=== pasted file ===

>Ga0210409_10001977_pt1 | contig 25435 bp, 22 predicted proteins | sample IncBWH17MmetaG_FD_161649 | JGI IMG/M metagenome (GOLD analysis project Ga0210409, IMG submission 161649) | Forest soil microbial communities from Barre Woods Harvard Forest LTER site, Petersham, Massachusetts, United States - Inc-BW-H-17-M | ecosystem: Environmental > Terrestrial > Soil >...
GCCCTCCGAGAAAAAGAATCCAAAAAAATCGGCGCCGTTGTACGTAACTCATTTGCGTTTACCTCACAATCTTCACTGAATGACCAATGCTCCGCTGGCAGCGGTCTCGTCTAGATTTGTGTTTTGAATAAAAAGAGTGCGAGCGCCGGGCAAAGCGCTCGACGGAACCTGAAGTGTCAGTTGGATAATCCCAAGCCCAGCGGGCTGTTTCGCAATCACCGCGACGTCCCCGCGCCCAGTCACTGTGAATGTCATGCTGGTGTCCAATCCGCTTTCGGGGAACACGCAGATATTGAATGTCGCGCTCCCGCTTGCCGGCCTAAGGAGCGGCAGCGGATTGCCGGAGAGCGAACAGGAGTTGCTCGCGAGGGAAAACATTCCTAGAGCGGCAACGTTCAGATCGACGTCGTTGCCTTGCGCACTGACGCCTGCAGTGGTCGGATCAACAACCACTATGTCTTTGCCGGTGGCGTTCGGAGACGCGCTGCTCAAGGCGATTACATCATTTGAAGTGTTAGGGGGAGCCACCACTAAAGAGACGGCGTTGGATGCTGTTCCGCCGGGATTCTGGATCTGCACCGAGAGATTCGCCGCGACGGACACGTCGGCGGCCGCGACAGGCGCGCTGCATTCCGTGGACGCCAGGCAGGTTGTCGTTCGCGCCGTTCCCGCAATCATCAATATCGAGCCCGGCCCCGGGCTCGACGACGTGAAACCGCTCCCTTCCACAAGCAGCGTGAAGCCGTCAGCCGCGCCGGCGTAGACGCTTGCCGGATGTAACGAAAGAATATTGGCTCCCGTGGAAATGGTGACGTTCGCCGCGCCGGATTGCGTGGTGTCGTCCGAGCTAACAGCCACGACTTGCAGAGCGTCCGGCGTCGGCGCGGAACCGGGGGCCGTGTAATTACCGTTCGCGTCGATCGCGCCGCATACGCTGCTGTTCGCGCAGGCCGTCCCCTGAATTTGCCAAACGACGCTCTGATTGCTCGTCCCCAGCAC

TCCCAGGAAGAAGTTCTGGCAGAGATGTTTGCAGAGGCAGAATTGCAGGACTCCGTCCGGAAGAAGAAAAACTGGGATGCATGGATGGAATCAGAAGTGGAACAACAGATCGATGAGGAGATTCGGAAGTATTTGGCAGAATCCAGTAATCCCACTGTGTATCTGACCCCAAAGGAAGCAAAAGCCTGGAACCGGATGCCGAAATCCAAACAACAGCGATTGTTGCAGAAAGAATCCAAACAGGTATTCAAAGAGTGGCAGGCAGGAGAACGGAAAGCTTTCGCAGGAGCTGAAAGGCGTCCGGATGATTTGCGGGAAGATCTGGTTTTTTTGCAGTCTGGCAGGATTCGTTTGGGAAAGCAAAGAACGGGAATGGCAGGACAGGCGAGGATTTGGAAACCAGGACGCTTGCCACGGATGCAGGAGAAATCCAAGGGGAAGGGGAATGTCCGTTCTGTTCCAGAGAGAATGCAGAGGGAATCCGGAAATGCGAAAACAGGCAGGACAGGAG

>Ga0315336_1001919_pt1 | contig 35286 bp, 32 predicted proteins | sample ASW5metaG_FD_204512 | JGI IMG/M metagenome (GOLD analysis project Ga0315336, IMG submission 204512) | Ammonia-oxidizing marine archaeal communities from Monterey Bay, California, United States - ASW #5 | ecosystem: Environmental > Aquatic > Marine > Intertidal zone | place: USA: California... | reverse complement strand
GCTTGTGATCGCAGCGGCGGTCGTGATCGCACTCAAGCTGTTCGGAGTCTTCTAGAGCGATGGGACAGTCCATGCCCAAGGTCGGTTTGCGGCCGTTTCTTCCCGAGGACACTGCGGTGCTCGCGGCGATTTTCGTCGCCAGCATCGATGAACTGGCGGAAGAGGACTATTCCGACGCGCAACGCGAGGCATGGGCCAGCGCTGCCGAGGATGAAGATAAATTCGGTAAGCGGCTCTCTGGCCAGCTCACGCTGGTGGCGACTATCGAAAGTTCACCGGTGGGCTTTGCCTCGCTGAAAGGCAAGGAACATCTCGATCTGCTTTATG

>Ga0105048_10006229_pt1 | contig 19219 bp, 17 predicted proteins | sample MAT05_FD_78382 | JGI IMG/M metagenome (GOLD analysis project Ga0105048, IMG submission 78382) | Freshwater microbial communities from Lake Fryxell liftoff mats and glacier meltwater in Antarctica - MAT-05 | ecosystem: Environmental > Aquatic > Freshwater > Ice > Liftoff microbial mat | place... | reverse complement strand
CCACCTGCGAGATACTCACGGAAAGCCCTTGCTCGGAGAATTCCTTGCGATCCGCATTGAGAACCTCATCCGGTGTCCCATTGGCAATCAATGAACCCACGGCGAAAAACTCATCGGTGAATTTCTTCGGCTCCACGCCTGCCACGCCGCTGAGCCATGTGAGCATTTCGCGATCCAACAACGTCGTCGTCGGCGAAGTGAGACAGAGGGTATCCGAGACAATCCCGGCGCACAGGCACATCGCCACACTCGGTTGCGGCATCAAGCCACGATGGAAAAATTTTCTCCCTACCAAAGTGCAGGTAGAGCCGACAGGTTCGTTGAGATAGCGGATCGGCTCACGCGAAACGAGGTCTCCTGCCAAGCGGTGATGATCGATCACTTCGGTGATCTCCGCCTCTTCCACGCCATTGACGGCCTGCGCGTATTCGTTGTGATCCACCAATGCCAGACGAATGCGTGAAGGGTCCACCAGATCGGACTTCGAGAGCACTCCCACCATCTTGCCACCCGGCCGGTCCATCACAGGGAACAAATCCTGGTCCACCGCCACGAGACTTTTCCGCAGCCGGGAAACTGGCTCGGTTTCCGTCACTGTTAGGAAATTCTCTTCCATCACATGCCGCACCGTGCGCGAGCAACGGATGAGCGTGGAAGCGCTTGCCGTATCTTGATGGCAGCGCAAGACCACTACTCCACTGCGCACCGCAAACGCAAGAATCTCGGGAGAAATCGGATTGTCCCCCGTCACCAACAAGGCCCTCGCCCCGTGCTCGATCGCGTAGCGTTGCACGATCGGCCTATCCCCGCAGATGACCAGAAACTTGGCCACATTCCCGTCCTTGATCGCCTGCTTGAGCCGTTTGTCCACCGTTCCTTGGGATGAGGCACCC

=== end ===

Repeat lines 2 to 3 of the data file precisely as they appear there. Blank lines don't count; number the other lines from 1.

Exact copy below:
GCCCTCCGAGAAAAAGAATCCAAAAAAATCGGCGCCGTTGTACGTAACTCATTTGCGTTTACCTCACAATCTTCACTGAATGACCAATGCTCCGCTGGCAGCGGTCTCGTCTAGATTTGTGTTTTGAATAAAAAGAGTGCGAGCGCCGGGCAAAGCGCTCGACGGAACCTGAAGTGTCAGTTGGATAATCCCAAGCCCAGCGGGCTGTTTCGCAATCACCGCGACGTCCCCGCGCCCAGTCACTGTGAATGTCATGCTGGTGTCCAATCCGCTTTCGGGGAACACGCAGATATTGAATGTCGCGCTCCCGCTTGCCGGCCTAAGGAGCGGCAGCGGATTGCCGGAGAGCGAACAGGAGTTGCTCGCGAGGGAAAACATTCCTAGAGCGGCAACGTTCAGATCGACGTCGTTGCCTTGCGCACTGACGCCTGCAGTGGTCGGATCAACAACCACTATGTCTTTGCCGGTGGCGTTCGGAGACGCGCTGCTCAAGGCGATTACATCATTTGAAGTGTTAGGGGGAGCCACCACTAAAGAGACGGCGTTGGATGCTGTTCCGCCGGGATTCTGGATCTGCACCGAGAGATTCGCCGCGACGGACACGTCGGCGGCCGCGACAGGCGCGCTGCATTCCGTGGACGCCAGGCAGGTTGTCGTTCGCGCCGTTCCCGCAATCATCAATATCGAGCCCGGCCCCGGGCTCGACGACGTGAAACCGCTCCCTTCCACAAGCAGCGTGAAGCCGTCAGCCGCGCCGGCGTAGACGCTTGCCGGATGTAACGAAAGAATATTGGCTCCCGTGGAAATGGTGACGTTCGCCGCGCCGGATTGCGTGGTGTCGTCCGAGCTAACAGCCACGACTTGCAGAGCGTCCGGCGTCGGCGCGGAACCGGGGGCCGTGTAATTACCGTTCGCGTCGATCGCGCCGCATACGCTGCTGTTCGCGCAGGCCGTCCCCTGAATTTGCCAAACGACGCTCTGATTGCTCGTCCCCAGCAC

TCCCAGGAAGAAGTTCTGGCAGAGATGTTTGCAGAGGCAGAATTGCAGGACTCCGTCCGGAAGAAGAAAAACTGGGATGCATGGATGGAATCAGAAGTGGAACAACAGATCGATGAGGAGATTCGGAAGTATTTGGCAGAATCCAGTAATCCCACTGTGTATCTGACCCCAAAGGAAGCAAAAGCCTGGAACCGGATGCCGAAATCCAAACAACAGCGATTGTTGCAGAAAGAATCCAAACAGGTATTCAAAGAGTGGCAGGCAGGAGAACGGAAAGCTTTCGCAGGAGCTGAAAGGCGTCCGGATGATTTGCGGGAAGATCTGGTTTTTTTGCAGTCTGGCAGGATTCGTTTGGGAAAGCAAAGAACGGGAATGGCAGGACAGGCGAGGATTTGGAAACCAGGACGCTTGCCACGGATGCAGGAGAAATCCAAGGGGAAGGGGAATGTCCGTTCTGTTCCAGAGAGAATGCAGAGGGAATCCGGAAATGCGAAAACAGGCAGGACAGGAG